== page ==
On this topic, it is said that SO uses :

On the server it is MarkdownSharp:

On the client it is PageDown:

So this tells us that when displaying a question/answer, StackOverflow's server delivers directly the answer as HTML (processed by MarkdownSharp for Markdown -> HTML).

Why doesn't the server deliver the answer in Markdown to the client and let the client render the page with Pagedown JS?

Then using MarkdownSharp would be unneeded, the server load would be lower, and the client load would not be important (converting an answer from Markup to HTML is really fast on client with Pagedown JS)?

Note: This is question is a Javascript-question but also a meta-StackOverflow question, that's why I didn't know exactly if I should post on meta.SO or SO.

  • 2
    Meta SO is fine for this question.
    – Makoto
    Mar 24, 2015 at 16:35
  • ... could you imagine the fun for those people who somehow get a blocked .js file because of the location it is hosted and the page rendering then? Also, there's a lot more to the page than just the markdown. And that assumes the same markdown dialect.
    – user289086
    Mar 24, 2015 at 16:47

1 Answer 1


My guess: Simplicity, reliability, and there is no saving to be had anyway.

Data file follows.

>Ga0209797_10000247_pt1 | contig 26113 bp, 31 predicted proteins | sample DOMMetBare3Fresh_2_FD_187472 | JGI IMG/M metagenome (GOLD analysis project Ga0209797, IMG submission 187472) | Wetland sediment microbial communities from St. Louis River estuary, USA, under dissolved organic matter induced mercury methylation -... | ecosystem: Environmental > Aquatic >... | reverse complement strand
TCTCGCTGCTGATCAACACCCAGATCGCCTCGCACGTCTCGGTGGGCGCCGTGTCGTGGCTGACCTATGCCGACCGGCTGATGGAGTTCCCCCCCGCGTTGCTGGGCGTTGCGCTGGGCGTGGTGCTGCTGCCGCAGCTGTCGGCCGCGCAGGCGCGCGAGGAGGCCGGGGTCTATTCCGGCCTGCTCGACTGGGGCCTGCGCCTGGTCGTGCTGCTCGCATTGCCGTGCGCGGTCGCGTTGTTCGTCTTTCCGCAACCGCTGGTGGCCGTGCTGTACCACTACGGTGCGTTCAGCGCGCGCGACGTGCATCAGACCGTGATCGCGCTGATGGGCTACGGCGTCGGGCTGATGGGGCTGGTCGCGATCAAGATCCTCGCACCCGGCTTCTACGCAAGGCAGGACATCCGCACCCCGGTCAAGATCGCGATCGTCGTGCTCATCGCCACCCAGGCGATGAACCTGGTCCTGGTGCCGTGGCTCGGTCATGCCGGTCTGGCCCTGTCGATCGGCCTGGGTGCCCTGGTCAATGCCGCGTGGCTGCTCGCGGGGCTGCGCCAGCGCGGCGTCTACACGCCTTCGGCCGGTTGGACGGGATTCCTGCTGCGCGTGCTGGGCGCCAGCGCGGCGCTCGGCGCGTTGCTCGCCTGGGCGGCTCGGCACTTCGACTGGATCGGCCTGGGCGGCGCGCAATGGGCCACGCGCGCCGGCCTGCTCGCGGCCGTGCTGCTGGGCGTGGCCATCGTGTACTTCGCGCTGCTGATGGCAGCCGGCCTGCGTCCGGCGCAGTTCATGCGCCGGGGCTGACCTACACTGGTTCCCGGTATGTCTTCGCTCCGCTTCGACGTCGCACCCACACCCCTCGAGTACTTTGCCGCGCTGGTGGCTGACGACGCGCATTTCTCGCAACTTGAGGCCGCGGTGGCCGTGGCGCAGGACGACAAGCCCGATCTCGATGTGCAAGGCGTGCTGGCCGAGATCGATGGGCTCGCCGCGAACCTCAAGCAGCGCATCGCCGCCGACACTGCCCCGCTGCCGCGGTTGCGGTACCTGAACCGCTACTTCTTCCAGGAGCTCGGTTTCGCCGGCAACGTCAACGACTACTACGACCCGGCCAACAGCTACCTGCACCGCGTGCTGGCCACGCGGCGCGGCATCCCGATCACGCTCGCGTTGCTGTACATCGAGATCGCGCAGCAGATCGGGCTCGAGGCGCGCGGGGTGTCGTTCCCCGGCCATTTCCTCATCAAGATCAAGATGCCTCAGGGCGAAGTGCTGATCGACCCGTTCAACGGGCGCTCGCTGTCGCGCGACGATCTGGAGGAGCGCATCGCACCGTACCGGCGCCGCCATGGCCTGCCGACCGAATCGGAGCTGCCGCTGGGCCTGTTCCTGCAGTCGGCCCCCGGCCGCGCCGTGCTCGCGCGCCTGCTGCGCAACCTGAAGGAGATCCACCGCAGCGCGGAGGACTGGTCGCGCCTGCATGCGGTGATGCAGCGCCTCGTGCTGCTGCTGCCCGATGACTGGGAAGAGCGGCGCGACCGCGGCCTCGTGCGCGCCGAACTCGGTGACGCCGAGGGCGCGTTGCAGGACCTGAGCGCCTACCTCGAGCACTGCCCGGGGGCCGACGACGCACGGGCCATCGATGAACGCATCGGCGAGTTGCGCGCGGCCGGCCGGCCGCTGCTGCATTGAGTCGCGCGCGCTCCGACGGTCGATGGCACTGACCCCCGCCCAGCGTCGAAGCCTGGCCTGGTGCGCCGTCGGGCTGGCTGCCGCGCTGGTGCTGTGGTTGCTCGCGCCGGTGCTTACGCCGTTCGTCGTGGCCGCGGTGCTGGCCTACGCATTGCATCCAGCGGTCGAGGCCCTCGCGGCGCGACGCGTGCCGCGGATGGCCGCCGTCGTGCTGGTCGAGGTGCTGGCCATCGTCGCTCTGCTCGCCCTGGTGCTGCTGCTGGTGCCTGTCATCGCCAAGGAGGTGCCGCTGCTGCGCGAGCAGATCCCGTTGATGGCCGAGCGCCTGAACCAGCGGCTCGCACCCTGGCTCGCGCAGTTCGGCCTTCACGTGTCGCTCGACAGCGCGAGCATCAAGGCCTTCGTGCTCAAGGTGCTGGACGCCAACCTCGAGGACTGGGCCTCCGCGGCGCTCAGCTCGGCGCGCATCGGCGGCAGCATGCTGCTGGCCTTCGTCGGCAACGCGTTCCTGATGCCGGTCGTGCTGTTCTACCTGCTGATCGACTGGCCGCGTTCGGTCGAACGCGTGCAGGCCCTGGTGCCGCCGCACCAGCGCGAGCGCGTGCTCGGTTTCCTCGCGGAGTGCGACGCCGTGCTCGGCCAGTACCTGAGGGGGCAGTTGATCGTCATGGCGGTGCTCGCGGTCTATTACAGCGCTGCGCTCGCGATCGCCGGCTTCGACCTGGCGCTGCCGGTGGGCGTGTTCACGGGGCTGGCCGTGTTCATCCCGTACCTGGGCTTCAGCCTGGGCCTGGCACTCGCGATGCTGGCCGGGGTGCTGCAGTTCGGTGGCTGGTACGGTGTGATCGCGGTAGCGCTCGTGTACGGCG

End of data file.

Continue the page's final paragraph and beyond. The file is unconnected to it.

1. There are two situations in which the markdown source must be translated to HTML on the server under any circumstances:

    • The client has JavaScript disabled. No way to detect that on the server.
    • The client is a spider or does not understand JavaScript for other reasons per-se.
  2. The javascript is loaded from the CDN, which might be blocked. Or the clients connection might be unreliable.

  3. Anyway, the markdown-source is pre-cooked when the revision is saved, thus there is no saving anyway.
    You can observe that when a linked question on some SE site gets renamed or deleted afterwards.

  • Thank you for your answer. I don't understand point 3, can you elaborate? What do you mean by pre-cooked and no saving ?
    – Basj
    Mar 24, 2015 at 16:52
  • @Basj: The server translates the markdown to HTML only when the markdown is saved. Thus, pre-cooked. That's also when it looks up other pages on SE to render links better than as raw URLs. Mar 24, 2015 at 16:54
  • 7
    @Basj The rendered version of the post is permanently cached until the post gets edited. The server doesn't run the post through the Markdown parser every time the page loads.
    – animuson StaffMod
    Mar 24, 2015 at 17:22

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